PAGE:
Most of the time, yes. The amount of notice depends on how long you have worked for your employer:
Your employer has the option to allow you to work throughout your notice period, or to let you stop working at an earlier point and pay you for the difference in time you would have worked. For example, if you have worked at your job for more than ten years, your employer could choose to dismiss you immediately and pay you for eight weeks’ worth of wages, or have you work for four weeks and pay your wages for the remaining four weeks. This is called “payment in lieu of notice”.
Notice is not required in certain circumstances, for example if you work in the construction industry or are dismissed for just cause.
Severance pay refers to an amount of money that must be paid to certain employees if they are terminated without cause. Manitoba law does not specifically require severance pay to employees. However, if you work in a federally-regulated industry, you may be entitled to severance pay if you have worked at your job for one year or longer. Your employment contract or collective agreement may also entitle you to severance pay.
People sometimes use the term “severance pay” interchangeably with “payment in lieu of notice.” In Manitoba, you are required to be given notice or payment in lieu of notice, but you are not necessarily entitled to severance pay.
Most of the time, yes. If you have been employed at your workplace for a year or longer, you must give at least two weeks’ notice. If you have been employed between 30 days and one year, you only need to give notice of one week. If you have been working for less than 30 days, you do not need to give notice.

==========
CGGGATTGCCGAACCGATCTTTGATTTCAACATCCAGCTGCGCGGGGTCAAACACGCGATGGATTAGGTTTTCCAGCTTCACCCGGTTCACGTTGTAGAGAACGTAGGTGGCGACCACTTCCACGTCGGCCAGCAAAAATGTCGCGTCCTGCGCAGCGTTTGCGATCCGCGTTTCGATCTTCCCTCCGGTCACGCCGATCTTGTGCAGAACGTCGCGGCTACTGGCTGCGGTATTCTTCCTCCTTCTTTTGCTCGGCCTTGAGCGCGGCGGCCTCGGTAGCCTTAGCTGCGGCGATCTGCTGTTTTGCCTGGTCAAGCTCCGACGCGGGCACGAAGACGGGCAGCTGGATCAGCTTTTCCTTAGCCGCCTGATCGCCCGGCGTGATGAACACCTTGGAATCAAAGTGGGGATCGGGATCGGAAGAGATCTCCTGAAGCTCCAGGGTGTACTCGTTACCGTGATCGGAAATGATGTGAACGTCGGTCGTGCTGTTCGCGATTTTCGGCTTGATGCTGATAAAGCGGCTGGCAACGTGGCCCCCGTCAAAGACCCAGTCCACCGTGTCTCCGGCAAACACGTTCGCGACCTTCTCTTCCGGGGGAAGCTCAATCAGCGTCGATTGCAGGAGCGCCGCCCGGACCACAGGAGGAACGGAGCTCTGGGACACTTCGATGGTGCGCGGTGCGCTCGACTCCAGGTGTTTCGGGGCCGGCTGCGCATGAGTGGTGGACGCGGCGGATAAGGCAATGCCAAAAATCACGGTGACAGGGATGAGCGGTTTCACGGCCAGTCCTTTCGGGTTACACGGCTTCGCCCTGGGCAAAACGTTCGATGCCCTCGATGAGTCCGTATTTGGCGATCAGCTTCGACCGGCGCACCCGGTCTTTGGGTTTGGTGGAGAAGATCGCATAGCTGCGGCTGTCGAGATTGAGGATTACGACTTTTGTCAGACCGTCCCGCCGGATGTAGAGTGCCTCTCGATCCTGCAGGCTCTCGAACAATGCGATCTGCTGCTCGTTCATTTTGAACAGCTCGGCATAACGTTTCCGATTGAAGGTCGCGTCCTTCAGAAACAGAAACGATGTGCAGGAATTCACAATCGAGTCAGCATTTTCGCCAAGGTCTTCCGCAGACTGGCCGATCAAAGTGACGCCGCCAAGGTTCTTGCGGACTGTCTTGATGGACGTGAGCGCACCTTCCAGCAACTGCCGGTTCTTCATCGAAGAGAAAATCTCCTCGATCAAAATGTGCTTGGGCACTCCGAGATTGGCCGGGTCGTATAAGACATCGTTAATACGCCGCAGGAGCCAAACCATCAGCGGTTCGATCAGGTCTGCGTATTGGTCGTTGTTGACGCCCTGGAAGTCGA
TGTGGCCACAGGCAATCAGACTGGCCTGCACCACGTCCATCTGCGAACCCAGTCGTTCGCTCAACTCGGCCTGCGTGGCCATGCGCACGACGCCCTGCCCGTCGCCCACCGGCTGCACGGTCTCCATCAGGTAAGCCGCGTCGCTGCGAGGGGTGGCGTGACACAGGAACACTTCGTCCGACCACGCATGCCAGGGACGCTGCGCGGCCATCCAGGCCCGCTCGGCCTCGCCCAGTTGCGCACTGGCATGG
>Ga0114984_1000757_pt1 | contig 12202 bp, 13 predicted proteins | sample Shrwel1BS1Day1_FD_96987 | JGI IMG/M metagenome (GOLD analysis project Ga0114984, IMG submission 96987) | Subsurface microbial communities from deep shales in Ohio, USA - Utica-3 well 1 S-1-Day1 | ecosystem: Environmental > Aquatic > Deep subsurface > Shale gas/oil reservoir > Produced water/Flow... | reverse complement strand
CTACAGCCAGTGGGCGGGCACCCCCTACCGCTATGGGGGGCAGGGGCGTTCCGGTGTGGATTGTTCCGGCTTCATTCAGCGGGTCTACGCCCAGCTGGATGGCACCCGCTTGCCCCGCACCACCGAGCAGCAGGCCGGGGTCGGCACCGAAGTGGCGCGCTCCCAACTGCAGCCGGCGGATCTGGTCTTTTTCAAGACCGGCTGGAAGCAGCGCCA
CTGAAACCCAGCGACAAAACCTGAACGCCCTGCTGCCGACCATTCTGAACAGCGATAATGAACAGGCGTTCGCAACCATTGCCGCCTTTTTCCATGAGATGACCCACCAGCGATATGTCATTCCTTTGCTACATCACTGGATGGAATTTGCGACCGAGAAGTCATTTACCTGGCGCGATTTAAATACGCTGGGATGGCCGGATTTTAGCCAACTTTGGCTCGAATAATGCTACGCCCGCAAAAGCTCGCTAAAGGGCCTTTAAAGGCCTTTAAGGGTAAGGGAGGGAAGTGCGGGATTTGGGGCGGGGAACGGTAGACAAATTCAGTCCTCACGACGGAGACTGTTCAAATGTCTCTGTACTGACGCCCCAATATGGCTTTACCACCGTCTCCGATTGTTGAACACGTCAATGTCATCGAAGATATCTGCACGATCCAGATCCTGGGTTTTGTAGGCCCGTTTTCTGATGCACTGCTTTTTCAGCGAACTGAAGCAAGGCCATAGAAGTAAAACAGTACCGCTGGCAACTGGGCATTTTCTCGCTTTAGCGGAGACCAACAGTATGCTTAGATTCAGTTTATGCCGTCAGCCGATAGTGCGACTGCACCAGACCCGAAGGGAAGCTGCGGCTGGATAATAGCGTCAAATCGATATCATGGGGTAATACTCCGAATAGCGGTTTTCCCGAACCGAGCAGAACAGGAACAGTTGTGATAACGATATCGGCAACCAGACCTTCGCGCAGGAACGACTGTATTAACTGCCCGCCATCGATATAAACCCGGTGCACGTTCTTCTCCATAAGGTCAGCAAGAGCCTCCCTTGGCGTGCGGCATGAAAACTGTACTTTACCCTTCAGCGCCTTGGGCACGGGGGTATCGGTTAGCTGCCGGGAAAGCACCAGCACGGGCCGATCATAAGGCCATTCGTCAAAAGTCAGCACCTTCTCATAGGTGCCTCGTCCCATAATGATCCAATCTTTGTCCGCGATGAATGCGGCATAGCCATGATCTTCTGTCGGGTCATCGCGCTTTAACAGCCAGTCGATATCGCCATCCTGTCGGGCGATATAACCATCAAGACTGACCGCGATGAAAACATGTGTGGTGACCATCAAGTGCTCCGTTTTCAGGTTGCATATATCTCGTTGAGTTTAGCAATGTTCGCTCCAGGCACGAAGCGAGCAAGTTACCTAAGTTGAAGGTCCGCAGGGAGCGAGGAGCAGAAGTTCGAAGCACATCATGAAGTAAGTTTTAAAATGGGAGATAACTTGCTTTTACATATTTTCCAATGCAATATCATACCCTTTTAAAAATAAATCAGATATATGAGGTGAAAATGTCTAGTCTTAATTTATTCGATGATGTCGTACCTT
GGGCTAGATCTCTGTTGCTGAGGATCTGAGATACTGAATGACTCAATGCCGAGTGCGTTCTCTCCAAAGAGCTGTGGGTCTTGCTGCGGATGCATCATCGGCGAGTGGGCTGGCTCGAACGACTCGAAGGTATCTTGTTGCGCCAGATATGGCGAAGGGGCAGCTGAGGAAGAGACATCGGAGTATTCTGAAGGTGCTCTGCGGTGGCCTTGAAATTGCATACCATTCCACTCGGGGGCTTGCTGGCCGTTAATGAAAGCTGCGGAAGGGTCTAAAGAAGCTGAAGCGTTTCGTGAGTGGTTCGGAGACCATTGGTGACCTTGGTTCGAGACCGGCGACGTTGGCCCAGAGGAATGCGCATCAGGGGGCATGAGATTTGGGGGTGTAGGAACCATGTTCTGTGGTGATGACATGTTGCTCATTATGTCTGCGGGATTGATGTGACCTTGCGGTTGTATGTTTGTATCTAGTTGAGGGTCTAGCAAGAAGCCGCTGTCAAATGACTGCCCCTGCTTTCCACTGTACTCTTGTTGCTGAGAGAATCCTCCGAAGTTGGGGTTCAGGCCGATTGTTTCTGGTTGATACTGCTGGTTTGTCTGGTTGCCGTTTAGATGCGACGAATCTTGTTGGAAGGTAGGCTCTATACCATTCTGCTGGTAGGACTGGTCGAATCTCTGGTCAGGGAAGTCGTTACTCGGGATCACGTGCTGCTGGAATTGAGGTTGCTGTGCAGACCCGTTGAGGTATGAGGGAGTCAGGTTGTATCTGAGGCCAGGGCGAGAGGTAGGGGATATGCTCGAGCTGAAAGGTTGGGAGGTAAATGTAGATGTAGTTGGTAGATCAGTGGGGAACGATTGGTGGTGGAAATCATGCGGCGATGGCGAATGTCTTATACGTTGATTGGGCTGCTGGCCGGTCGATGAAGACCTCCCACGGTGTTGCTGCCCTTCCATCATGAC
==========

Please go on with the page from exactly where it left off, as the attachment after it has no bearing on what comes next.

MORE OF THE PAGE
If you have an employment contract or collective agreement, you should check to see if it requires you to give more than two weeks’ notice to your employer.
In some circumstances, you do not need to give your employer notice, for example if your employer has acted in an improper or violent manner toward you. For more information, visit: https://www.gov.mb.ca/labour/standards/doc,terminate-employment-after-apr-30-07,factsheet.html
The basic rule is that your employer must file your Record of Employment within five calendar days of an interruption of earnings (such as termination, resignation, or being laid off). However, there are some exceptions. For more information, see https://www.canada.ca/en/employment-social-development/programs/ei/ei-list/reports/roe-guide/understand.html#s1_2.
Not without your consent. Your ROE is only used by Service Canada to determine whether you are eligible for Employment Insurance (EI), and if so, to help determine what amount you should receive.